Beijing and Seoul have long been at loggerheads over U.S. plans to deploy a Terminal High Altitude Area Defense (THAAD) battery in South Korea. Beijing fears that it is just the start of greater U.S. deployment of anti-ballistic missile systems on the Asian mainland. Although a stalwart U.S. ally, South Korea's economy is deeply intertwined with China's. Beijing has used these trade ties to try to bring Seoul in line.
On Feb. 8, South Korea's Lotte Group announced that Chinese authorities have forced it to halt construction of a multibillion-dollar theme park in Shenyang, the capital of China's northeastern Liaoning province. The Chinese government cited fire inspections as the cause of the stoppage. This comes just a few days after Lotte decided to shutter three retail outlets near Beijing. Lotte is a massive South Korean chaebol, the powerful business conglomerates that have thrived with heavy government support. And the company is tied into the controversial THAAD deployment: It owns a golf course in South Korea that, after a land swap with the Korean government, will be used for the missile battery. In an effort to pressure Lotte — and Seoul — Beijing has also rolled out wide-scale tax audits and safety checks at some branches of its affiliates.
Lotte it has a broad footprint in China. The conglomerate owns 99 department stores and 16 supermarkets there. Its affiliates in China employ some 26,000 people. The Shanyang theme park currently under government scrutiny has already opened a department store and movie theater that were set to be fully operational by 2018.
Perhaps as a result of China's actions, Lotte decided in January to defer its golf course land swap deal with the Korean government. But the conglomerate has said it still plans to cooperate with Seoul so that the government can move forward with its THAAD plans between May and July. South Korea and the United States have said it is possible they will move ahead with full deployment before the country's presidential election, which could be held as early as May 2017.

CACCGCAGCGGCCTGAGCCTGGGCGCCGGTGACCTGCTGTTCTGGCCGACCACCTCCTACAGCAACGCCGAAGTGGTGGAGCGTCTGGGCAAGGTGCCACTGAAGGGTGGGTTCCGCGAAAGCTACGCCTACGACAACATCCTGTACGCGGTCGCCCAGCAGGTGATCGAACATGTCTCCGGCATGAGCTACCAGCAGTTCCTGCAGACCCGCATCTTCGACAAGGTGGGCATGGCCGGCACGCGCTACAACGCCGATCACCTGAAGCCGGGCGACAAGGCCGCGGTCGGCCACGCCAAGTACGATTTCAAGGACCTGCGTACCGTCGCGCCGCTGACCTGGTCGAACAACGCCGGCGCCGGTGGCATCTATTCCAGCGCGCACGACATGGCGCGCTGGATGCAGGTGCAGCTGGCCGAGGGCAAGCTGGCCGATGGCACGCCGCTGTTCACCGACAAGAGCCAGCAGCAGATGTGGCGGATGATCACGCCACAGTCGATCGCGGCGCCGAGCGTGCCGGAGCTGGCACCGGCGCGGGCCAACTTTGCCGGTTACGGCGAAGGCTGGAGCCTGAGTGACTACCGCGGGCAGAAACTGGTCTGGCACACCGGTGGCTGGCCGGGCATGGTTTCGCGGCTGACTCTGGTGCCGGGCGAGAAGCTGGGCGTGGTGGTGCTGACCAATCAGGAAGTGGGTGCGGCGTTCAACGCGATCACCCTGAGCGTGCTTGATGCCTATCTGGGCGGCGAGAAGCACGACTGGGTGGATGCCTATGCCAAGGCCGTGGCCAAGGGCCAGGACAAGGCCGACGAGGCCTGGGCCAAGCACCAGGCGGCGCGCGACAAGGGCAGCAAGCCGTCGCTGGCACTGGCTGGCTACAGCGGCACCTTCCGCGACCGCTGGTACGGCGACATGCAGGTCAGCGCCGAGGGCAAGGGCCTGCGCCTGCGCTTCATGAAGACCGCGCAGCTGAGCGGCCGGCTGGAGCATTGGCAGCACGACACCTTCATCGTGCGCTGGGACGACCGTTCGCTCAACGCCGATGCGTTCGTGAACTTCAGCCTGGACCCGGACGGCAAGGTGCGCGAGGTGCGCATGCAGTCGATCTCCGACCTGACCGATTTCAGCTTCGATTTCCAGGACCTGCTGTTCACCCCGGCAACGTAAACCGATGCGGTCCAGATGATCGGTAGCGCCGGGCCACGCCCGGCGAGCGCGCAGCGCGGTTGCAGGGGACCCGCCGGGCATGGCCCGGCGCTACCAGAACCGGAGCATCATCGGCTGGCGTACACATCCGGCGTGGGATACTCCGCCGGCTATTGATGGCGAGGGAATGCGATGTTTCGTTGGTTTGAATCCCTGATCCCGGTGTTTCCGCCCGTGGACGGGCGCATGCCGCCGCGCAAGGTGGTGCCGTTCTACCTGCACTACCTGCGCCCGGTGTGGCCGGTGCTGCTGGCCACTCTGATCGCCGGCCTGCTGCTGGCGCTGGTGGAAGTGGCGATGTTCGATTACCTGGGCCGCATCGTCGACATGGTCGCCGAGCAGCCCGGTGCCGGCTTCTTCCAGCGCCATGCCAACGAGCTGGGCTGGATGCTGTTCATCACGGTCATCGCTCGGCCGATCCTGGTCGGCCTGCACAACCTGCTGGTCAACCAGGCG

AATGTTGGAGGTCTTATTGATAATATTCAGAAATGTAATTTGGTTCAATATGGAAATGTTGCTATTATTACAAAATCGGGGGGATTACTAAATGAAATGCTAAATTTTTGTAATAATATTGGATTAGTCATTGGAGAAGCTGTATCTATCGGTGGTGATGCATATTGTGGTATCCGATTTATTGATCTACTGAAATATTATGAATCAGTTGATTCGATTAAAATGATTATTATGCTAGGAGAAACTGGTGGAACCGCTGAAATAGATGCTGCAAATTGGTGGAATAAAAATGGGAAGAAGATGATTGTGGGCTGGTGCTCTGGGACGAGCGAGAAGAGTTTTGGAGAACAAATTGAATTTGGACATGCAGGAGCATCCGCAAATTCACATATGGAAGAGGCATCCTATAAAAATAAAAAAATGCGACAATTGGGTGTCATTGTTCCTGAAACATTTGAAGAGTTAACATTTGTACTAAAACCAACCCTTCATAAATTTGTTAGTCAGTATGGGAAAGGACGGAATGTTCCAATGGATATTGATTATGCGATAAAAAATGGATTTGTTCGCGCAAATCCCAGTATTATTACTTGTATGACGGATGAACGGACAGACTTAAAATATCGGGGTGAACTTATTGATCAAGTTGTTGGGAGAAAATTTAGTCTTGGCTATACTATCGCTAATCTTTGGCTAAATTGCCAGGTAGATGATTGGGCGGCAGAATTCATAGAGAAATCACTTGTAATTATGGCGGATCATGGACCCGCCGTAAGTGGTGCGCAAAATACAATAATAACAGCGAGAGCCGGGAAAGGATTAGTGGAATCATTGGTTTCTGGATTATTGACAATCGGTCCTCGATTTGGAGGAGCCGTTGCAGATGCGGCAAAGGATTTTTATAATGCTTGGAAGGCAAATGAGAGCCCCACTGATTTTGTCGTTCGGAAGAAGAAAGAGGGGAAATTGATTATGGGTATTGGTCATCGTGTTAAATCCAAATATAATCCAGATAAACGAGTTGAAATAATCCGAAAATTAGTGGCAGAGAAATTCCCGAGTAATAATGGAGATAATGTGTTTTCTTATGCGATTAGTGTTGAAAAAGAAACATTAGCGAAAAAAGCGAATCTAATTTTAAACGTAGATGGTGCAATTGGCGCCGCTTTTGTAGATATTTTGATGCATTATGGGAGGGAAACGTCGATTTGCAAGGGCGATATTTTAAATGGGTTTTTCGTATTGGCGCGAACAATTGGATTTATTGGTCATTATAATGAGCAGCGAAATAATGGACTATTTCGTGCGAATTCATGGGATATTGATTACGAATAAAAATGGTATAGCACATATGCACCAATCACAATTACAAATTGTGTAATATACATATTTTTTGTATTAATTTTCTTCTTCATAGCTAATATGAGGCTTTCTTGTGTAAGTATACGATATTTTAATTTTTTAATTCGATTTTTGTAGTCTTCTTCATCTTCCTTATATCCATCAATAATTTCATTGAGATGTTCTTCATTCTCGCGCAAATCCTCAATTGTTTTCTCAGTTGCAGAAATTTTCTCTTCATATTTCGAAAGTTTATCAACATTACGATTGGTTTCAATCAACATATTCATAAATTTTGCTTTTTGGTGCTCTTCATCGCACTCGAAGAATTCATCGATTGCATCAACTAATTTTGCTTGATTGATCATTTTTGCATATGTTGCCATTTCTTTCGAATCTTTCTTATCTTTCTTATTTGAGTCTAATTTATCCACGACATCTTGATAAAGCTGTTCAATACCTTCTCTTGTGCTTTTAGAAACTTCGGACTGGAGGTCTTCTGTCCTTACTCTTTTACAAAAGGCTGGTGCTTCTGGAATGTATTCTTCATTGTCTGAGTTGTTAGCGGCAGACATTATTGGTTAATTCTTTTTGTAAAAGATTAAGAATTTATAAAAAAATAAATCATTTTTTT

Beijing's retaliatory measures over THAAD began in late 2016. They have been strategic and selective. The Chinese government has blocked imports of high-tech bidets, cancelled concerts and restricted Chinese tourism — among numerous other measures. Beijing also warned several South Korean companies, including Samsung, that their business in China could suffer because of Seoul's decision on THAAD.
Beijing calculates that increased pressure on South Korean businesses and on an economy that relies on exports to China will change Seoul's mind on THAAD. With President Park Geun Hye in crisis and domestic consumption flagging amid the turmoil, the country may be ripe for a shift in policy. The Chinese government is also exploring connections with South Korean opposition leaders who have voiced support for THAAD renegotiation. But, for now, Seoul is maintaining course and even weighing its option for countermeasures against China — including anti-dumping regulations on Chinese products.